Narrowing the constitutional amendments | Arkansas Blog

Monday, March 21, 2011

Narrowing the constitutional amendments

Posted By on Mon, Mar 21, 2011 at 12:44 PM

It appears the Joint House-Senate State Agencies committee will have seven proposed constitutional amendments from which to choose a maximum of three to refer to voters. The House today sent five to join two from the Senate for joint consideration.

Full details here from Roby Brock.

They are a pretty bad lot. Republican Sen. Jake Files wants to authorize a scam already in use in other states to set up development districts in which private companies can get subsidies by grabbing the state sales tax on their enterprises rather than sending them out for distribution to all state taxpayers. There's no prohibition on using state tax money to subsidize retail stores, a non-addition to a state's gross product. In some states, these so-called STAR bonds have been sought to subsidize Walmarts. It's a lose-lose for taxpayers statewide. I'm still looking to see if this could operate like some scams in Texas where undeveloped areas are established as tax districts and a single voter is moved onto the property to establish residency and vote in the district.

Republican Rep. Jonathan Barnett wants a half-cent sales tax to build freeways to nowhere. This $180 million annual sales tax increase would, in a year, raise five times the savings supposedly generated by the tax-cutting demons of this General Assembly.

The only true cost-cutting and non-special-interest offering comes from Rep. Keith Ingram, who'd abolish two offices that are little more than the proverbial teats on a boar hog — lieutenant governor and land commissioner. Hold your horse before you cry partisan foul. I've been for a reduction in constitutional offices — throw in the treasurer, too — since the days when only Democrats held them.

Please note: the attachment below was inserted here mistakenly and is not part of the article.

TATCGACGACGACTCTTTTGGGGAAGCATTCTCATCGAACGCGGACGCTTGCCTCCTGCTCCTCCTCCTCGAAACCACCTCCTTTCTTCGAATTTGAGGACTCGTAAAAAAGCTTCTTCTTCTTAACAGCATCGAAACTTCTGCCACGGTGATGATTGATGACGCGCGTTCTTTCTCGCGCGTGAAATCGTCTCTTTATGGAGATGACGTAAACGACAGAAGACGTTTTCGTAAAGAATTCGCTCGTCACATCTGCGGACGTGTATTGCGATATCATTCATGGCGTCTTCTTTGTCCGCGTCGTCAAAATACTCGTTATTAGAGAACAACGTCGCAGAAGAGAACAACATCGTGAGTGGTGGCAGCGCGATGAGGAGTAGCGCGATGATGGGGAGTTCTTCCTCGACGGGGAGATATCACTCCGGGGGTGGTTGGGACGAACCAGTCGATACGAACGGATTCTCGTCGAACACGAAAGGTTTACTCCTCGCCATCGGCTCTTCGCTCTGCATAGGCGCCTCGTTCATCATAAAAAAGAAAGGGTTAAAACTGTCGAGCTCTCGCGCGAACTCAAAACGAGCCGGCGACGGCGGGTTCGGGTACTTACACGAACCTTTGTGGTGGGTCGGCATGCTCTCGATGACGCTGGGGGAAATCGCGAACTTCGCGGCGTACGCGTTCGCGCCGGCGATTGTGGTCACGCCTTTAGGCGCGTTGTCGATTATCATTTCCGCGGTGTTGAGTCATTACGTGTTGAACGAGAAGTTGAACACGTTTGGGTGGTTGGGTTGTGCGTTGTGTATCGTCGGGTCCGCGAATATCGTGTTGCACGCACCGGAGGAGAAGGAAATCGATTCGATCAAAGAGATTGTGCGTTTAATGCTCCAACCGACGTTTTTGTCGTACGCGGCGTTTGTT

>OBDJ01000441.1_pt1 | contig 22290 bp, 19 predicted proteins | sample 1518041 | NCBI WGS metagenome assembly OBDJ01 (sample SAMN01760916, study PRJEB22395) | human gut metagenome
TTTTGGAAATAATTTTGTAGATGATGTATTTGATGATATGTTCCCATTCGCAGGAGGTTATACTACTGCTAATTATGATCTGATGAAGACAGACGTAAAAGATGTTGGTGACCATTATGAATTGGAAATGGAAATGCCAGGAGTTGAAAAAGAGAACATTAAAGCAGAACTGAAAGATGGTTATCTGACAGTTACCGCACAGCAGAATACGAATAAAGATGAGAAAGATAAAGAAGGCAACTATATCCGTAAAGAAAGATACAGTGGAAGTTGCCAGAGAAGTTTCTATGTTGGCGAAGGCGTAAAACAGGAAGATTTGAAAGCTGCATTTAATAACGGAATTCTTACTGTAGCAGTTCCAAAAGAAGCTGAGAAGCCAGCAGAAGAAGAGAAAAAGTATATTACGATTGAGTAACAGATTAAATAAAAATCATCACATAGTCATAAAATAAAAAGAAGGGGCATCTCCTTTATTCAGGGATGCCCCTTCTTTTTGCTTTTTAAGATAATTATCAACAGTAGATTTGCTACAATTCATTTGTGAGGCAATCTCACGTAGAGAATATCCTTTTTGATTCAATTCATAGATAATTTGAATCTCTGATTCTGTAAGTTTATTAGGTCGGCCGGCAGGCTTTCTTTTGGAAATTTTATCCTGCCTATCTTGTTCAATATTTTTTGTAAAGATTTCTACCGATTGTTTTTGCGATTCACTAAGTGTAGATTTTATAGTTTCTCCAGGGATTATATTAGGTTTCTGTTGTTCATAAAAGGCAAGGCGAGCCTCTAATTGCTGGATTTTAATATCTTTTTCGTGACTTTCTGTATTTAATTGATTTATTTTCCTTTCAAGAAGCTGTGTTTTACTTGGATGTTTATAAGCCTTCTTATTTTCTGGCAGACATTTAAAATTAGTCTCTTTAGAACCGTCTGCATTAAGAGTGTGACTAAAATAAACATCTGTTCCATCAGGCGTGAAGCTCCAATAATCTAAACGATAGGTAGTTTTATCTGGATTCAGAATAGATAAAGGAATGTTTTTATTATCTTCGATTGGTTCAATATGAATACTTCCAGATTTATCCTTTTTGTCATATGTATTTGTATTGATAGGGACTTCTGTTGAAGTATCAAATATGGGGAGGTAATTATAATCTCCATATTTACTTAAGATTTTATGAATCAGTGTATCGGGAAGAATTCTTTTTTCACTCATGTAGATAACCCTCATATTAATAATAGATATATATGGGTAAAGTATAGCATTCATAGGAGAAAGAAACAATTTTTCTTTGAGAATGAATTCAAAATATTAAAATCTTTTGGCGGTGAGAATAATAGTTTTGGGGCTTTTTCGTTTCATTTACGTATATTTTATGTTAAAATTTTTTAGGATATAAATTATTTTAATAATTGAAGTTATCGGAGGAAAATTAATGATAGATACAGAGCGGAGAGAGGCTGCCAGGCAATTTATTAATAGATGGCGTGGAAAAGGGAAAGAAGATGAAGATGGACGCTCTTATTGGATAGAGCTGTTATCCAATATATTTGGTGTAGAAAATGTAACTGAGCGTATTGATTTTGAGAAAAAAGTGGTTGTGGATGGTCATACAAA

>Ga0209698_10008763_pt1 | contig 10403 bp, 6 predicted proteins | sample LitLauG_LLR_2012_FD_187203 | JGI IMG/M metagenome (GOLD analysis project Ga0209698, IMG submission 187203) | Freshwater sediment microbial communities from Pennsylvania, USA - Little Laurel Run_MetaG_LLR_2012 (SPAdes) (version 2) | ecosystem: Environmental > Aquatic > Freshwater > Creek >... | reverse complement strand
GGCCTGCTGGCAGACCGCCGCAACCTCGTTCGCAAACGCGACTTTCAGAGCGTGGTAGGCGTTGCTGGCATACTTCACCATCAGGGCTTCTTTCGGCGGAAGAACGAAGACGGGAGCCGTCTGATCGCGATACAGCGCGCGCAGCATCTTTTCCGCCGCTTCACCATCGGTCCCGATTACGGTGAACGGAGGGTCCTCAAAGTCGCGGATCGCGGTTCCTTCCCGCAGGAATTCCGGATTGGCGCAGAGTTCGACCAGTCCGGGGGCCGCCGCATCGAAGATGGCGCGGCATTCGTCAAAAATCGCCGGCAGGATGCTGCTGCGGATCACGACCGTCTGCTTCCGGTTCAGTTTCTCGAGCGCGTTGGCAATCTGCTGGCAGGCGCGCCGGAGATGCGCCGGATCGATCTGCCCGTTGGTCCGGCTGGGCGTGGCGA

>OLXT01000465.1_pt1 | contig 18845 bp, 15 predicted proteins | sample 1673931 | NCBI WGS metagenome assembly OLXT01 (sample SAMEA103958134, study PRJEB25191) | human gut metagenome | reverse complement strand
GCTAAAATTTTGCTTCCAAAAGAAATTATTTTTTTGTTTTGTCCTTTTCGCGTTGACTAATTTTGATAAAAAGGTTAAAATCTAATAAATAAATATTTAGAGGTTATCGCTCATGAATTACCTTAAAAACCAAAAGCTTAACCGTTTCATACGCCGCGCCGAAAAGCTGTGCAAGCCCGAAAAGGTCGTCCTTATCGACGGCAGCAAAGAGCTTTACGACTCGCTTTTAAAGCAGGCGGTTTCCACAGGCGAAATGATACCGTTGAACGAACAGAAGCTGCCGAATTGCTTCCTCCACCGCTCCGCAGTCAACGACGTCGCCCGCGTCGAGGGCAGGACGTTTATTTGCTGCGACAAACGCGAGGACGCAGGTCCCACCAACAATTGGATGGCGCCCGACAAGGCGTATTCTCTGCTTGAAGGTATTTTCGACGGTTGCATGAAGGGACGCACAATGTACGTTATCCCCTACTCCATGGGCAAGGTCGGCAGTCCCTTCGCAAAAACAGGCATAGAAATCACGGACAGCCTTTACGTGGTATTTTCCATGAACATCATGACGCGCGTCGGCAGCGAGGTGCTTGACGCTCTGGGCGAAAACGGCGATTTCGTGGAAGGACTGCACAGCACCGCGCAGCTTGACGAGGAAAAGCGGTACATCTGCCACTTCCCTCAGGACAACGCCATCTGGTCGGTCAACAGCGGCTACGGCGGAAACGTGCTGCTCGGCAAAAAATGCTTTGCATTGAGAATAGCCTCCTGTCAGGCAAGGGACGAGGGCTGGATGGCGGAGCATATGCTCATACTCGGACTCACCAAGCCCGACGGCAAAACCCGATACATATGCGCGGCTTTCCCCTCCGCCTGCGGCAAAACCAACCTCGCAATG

Republican Rep. Ann Clemmer's amendment to require 35 percent of lottery income to go to scholarships would make playing the lottery so unprofitable that revenue — and scholarships — would drop. It's a lottery killer. That's OK with me, but I'd rather do it straight up.

Wait. Rep. Jim Nickels' idea to return to legislative sessions every two years would save money — and untold aggravation.

Ma and Junior Hutchinson want to mess with the Highway Commission in two proposals.

Tags: , , ,


Sign up for the Daily Update email
Favorite

Comments (3)

Showing 1-3 of 3

Add a comment

 
Subscribe to this thread:
Showing 1-3 of 3

Add a comment

More by Max Brantley

Readers also liked…

  • Former Arkansas Attorney General Dustin McDaniel applauds Trump's EPA choice of climate change denier Scott Pruitt

    Dustin McDaniel gives the thumbs up to a man set to dismantle EPA regulations.
    • Dec 8, 2016
  • French Hill votes against disaster aid to Puerto Rico

    Republican U.S. Rep. French Hill alone among Arkansas's House delegation voted last week against a measure that provided $36.5 billion in disaster aid, a portion  for hurricane-ravaged Puerto Rico as well as money for wildfire response and to support the flood insurance program.
    • Oct 14, 2017
  • Trump immigration protest at LR: Quick and fierce

    It was not even 24 hours ago that Sophia Said, director of the Interfaith Center; City Director Kathy Webb and others decided to organize a protest today of Donald Trump's executive order that has left people from Muslim countries languishing in airports or unable to come to the US at all — people with visas, green cards,a  post-doc graduate student en route to Harvard, Google employees abroad, families. I got the message today before noon; others didn't find out until it was going on. But however folks found out, they turned out in huge numbers, more than thousand men, women and children, on the grounds of the state Capitol to listen to speakers from all faiths and many countries.
    • Jan 29, 2017

Most Recent Comments

Slideshows

 

© 2018 Arkansas Times | 201 East Markham, Suite 200, Little Rock, AR 72201
Powered by Foundation